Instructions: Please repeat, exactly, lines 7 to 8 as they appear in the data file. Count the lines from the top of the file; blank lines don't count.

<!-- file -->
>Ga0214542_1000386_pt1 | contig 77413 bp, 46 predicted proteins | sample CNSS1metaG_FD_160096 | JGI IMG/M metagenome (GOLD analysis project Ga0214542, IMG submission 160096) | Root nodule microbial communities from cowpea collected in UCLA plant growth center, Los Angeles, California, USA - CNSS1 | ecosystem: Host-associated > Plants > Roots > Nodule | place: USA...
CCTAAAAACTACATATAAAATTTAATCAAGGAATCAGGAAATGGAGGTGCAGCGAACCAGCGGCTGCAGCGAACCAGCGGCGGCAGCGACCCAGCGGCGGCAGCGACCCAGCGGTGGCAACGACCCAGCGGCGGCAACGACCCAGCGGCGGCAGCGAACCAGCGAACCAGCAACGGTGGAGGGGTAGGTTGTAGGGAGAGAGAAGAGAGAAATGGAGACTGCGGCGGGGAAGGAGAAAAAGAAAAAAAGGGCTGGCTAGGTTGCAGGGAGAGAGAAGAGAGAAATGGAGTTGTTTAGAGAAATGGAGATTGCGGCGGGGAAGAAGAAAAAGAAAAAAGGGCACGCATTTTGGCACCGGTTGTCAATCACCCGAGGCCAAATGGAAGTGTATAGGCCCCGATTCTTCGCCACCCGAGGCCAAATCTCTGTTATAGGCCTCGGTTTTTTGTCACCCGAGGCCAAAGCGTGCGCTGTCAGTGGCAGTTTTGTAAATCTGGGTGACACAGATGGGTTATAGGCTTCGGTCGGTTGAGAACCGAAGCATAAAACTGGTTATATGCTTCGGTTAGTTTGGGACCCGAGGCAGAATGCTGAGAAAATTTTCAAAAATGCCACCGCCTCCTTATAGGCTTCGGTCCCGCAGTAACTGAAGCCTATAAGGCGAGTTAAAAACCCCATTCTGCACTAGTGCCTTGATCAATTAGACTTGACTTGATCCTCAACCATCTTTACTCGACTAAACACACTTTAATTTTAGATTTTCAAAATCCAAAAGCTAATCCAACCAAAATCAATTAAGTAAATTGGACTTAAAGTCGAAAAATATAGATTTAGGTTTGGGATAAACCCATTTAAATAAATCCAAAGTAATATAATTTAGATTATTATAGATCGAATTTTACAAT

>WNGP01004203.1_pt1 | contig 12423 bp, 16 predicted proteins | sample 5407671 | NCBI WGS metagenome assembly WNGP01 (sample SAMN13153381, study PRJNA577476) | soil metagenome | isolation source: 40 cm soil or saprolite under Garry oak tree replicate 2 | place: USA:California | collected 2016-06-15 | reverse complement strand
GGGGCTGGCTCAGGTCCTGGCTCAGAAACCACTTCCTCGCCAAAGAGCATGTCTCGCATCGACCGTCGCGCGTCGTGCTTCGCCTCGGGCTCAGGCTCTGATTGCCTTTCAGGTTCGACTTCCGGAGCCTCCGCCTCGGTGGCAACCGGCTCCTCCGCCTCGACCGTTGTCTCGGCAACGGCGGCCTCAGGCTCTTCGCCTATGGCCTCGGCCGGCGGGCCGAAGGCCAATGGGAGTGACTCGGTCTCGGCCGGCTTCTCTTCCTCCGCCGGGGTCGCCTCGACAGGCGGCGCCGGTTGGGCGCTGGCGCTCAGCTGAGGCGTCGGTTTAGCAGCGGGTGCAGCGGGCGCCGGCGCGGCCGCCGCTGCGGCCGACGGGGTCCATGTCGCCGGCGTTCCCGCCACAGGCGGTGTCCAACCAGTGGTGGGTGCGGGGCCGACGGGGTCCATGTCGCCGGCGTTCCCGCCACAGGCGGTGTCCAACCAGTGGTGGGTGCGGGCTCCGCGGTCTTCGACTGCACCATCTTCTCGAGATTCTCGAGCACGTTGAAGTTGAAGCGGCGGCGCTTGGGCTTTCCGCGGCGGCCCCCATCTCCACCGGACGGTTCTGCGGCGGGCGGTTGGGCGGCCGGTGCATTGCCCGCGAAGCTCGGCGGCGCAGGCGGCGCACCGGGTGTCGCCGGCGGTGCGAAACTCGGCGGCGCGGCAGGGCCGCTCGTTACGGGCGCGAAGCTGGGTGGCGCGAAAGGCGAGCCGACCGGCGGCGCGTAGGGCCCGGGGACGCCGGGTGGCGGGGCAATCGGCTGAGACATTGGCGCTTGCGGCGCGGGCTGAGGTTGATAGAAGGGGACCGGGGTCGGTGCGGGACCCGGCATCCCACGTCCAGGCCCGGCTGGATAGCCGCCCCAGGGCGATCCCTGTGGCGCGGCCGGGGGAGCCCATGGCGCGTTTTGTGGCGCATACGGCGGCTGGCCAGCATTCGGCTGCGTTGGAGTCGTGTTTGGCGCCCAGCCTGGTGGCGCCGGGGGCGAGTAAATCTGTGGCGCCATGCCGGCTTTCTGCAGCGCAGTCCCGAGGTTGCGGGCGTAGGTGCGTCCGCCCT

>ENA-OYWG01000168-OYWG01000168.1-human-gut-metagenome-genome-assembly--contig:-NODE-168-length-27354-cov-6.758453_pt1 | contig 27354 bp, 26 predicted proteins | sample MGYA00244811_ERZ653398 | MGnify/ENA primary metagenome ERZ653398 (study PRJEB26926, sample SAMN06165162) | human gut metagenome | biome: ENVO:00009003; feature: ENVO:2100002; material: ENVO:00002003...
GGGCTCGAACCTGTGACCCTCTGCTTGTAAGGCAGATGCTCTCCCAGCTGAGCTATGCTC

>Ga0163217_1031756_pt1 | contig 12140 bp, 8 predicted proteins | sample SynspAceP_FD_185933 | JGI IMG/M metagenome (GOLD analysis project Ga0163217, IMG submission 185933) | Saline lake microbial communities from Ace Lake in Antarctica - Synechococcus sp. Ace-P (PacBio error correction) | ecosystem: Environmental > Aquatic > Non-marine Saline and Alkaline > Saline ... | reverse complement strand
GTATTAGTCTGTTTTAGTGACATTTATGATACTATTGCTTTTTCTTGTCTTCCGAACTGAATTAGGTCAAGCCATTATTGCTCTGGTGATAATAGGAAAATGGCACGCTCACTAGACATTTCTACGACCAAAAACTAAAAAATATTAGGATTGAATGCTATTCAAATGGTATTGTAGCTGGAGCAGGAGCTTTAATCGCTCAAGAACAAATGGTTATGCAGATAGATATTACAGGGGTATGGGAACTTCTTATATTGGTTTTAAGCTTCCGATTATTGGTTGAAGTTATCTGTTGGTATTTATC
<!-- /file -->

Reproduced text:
>Ga0163217_1031756_pt1 | contig 12140 bp, 8 predicted proteins | sample SynspAceP_FD_185933 | JGI IMG/M metagenome (GOLD analysis project Ga0163217, IMG submission 185933) | Saline lake microbial communities from Ace Lake in Antarctica - Synechococcus sp. Ace-P (PacBio error correction) | ecosystem: Environmental > Aquatic > Non-marine Saline and Alkaline > Saline ... | reverse complement strand
GTATTAGTCTGTTTTAGTGACATTTATGATACTATTGCTTTTTCTTGTCTTCCGAACTGAATTAGGTCAAGCCATTATTGCTCTGGTGATAATAGGAAAATGGCACGCTCACTAGACATTTCTACGACCAAAAACTAAAAAATATTAGGATTGAATGCTATTCAAATGGTATTGTAGCTGGAGCAGGAGCTTTAATCGCTCAAGAACAAATGGTTATGCAGATAGATATTACAGGGGTATGGGAACTTCTTATATTGGTTTTAAGCTTCCGATTATTGGTTGAAGTTATCTGTTGGTATTTATC